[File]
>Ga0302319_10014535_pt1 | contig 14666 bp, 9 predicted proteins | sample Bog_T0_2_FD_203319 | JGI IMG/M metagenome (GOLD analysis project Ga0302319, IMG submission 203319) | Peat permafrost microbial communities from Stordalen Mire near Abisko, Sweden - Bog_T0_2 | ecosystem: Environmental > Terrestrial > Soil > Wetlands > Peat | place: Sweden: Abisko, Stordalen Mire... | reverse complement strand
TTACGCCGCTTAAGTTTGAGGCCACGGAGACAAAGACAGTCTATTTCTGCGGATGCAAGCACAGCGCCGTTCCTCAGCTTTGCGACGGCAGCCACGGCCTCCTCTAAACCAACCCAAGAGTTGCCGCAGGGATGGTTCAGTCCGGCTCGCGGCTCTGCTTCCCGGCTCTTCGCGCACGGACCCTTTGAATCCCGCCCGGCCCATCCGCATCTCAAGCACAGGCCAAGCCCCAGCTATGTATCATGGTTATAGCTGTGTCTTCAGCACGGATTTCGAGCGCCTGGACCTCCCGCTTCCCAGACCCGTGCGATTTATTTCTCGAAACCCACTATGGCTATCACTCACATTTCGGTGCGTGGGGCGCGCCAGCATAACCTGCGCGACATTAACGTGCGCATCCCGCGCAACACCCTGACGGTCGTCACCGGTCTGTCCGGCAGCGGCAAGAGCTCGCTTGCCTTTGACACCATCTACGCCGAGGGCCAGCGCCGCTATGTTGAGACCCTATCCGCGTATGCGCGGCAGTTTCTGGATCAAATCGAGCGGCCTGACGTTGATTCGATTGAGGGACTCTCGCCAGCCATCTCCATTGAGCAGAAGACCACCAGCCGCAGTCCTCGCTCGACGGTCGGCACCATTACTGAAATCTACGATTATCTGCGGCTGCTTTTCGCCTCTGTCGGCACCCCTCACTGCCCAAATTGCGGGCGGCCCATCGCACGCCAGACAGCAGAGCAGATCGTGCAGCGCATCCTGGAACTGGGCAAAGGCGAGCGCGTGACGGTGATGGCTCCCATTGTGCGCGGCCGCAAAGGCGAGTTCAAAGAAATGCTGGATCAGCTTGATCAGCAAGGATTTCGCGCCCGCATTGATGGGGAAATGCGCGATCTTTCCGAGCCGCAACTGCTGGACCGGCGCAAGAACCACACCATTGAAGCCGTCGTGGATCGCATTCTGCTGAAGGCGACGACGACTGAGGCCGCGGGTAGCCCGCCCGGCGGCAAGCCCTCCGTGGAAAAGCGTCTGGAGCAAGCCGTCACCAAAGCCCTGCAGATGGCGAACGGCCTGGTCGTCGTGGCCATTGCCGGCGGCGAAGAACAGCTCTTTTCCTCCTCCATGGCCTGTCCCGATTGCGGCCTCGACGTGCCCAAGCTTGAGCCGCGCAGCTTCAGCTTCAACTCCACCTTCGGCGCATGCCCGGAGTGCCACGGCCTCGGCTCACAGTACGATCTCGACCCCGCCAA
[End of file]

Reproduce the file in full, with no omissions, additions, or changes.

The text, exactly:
>Ga0302319_10014535_pt1 | contig 14666 bp, 9 predicted proteins | sample Bog_T0_2_FD_203319 | JGI IMG/M metagenome (GOLD analysis project Ga0302319, IMG submission 203319) | Peat permafrost microbial communities from Stordalen Mire near Abisko, Sweden - Bog_T0_2 | ecosystem: Environmental > Terrestrial > Soil > Wetlands > Peat | place: Sweden: Abisko, Stordalen Mire... | reverse complement strand
TTACGCCGCTTAAGTTTGAGGCCACGGAGACAAAGACAGTCTATTTCTGCGGATGCAAGCACAGCGCCGTTCCTCAGCTTTGCGACGGCAGCCACGGCCTCCTCTAAACCAACCCAAGAGTTGCCGCAGGGATGGTTCAGTCCGGCTCGCGGCTCTGCTTCCCGGCTCTTCGCGCACGGACCCTTTGAATCCCGCCCGGCCCATCCGCATCTCAAGCACAGGCCAAGCCCCAGCTATGTATCATGGTTATAGCTGTGTCTTCAGCACGGATTTCGAGCGCCTGGACCTCCCGCTTCCCAGACCCGTGCGATTTATTTCTCGAAACCCACTATGGCTATCACTCACATTTCGGTGCGTGGGGCGCGCCAGCATAACCTGCGCGACATTAACGTGCGCATCCCGCGCAACACCCTGACGGTCGTCACCGGTCTGTCCGGCAGCGGCAAGAGCTCGCTTGCCTTTGACACCATCTACGCCGAGGGCCAGCGCCGCTATGTTGAGACCCTATCCGCGTATGCGCGGCAGTTTCTGGATCAAATCGAGCGGCCTGACGTTGATTCGATTGAGGGACTCTCGCCAGCCATCTCCATTGAGCAGAAGACCACCAGCCGCAGTCCTCGCTCGACGGTCGGCACCATTACTGAAATCTACGATTATCTGCGGCTGCTTTTCGCCTCTGTCGGCACCCCTCACTGCCCAAATTGCGGGCGGCCCATCGCACGCCAGACAGCAGAGCAGATCGTGCAGCGCATCCTGGAACTGGGCAAAGGCGAGCGCGTGACGGTGATGGCTCCCATTGTGCGCGGCCGCAAAGGCGAGTTCAAAGAAATGCTGGATCAGCTTGATCAGCAAGGATTTCGCGCCCGCATTGATGGGGAAATGCGCGATCTTTCCGAGCCGCAACTGCTGGACCGGCGCAAGAACCACACCATTGAAGCCGTCGTGGATCGCATTCTGCTGAAGGCGACGACGACTGAGGCCGCGGGTAGCCCGCCCGGCGGCAAGCCCTCCGTGGAAAAGCGTCTGGAGCAAGCCGTCACCAAAGCCCTGCAGATGGCGAACGGCCTGGTCGTCGTGGCCATTGCCGGCGGCGAAGAACAGCTCTTTTCCTCCTCCATGGCCTGTCCCGATTGCGGCCTCGACGTGCCCAAGCTTGAGCCGCGCAGCTTCAGCTTCAACTCCACCTTCGGCGCATGCCCGGAGTGCCACGGCCTCGGCTCACAGTACGATCTCGACCCCGCCAA